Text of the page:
US spy satellite blows up on launch

A ROCKET carrying a top-secret spy satellite exploded seconds after blast-off from Cape Canaveral yesterday, the United States Air Force said.

The unmanned Titan 4A rocket, built by Lockheed Martin, lifted off at 7.30am carrying the satellite for the US National Reconnaissance Office (NRO). There have been no reports of injuries and the cause of the explosion is not known.

Television images broadcast showed the rocket was over the ocean when it exploded. "Oh no," the commentator said as the rocket blew up 40 seconds after lift-off. "At this time it appears we have had a major malfunction of the vehicle. We have had an explosion."

There were two or three distinct loud bangs, setting off car alarms and burglar alarms in nearby Cocoa Beach.

Space analysts said they believed the Titan was carrying an eavesdropping satellite which would have listened in on military and government communications in global hotspots such as the Middle East, India and Pakistan, and China. Together, the rocket and the satellite, reportedly code-named Vortex, were believed to have cost about $1bn (pounds 620,000).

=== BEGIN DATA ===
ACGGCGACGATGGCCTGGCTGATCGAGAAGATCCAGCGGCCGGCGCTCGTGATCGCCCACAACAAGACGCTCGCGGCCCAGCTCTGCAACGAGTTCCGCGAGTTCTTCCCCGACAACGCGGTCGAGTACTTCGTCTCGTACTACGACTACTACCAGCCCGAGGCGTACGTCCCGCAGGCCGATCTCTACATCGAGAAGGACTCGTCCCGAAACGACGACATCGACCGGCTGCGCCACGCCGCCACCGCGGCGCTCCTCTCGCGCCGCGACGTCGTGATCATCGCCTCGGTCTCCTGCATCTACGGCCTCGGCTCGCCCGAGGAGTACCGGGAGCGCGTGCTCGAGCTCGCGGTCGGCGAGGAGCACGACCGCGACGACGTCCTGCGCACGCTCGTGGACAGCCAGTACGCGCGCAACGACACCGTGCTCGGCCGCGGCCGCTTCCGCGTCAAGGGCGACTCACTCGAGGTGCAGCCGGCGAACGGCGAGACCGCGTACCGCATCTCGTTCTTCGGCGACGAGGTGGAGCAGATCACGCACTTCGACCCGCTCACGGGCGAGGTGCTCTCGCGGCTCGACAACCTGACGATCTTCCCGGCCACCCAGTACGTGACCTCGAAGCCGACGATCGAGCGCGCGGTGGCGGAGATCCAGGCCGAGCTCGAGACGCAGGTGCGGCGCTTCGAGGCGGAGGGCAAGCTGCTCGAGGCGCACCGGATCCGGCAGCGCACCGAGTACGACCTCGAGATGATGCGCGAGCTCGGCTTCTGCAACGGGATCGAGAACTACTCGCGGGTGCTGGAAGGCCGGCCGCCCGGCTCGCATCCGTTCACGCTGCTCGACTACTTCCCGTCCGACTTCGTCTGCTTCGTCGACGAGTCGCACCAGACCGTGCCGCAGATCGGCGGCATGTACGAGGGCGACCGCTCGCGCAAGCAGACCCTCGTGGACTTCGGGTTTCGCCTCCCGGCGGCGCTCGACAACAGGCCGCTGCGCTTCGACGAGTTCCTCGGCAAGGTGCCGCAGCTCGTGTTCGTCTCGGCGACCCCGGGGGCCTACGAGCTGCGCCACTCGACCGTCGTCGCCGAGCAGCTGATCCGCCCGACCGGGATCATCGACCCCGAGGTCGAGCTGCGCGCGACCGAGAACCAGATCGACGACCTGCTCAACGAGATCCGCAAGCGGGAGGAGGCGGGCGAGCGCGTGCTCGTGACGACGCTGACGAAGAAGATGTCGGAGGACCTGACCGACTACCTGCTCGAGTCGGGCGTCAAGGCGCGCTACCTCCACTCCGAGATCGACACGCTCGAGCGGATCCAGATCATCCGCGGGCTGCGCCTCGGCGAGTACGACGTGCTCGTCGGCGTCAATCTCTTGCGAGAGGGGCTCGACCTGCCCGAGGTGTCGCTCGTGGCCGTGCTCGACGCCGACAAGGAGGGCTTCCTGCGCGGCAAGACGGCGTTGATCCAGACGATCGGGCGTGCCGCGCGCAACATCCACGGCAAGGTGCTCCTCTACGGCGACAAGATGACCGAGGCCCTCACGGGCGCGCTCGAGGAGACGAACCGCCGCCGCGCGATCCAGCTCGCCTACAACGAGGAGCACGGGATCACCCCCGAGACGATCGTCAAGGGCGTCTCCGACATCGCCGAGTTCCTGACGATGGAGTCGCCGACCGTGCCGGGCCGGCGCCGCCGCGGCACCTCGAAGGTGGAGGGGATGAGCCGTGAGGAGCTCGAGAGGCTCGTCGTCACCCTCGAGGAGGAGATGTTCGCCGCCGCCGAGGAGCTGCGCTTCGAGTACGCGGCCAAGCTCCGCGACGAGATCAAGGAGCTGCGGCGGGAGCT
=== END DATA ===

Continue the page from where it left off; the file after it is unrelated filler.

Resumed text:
The 20-story rocket was laden with nearly 500,000lbs of highly toxic fuel. But the USAF said there was no danger to nearby residents, as fumes blew out to sea and dispersed.

Under launch rules, the air force does not launch Titans if there is any chance that propellants could be blown towards populated areas in the event of an accident. A similar satellite was launched in May, also on a Titan rocket.

The last Titan 4 rocket explosion was at Vandenberg air force base in California in August 1993. The Titan 4A that blew up yesterday was the last of that model scheduled for launch. The air force last year introduced an improved version of the rocket, also made by Lockheed Martin.

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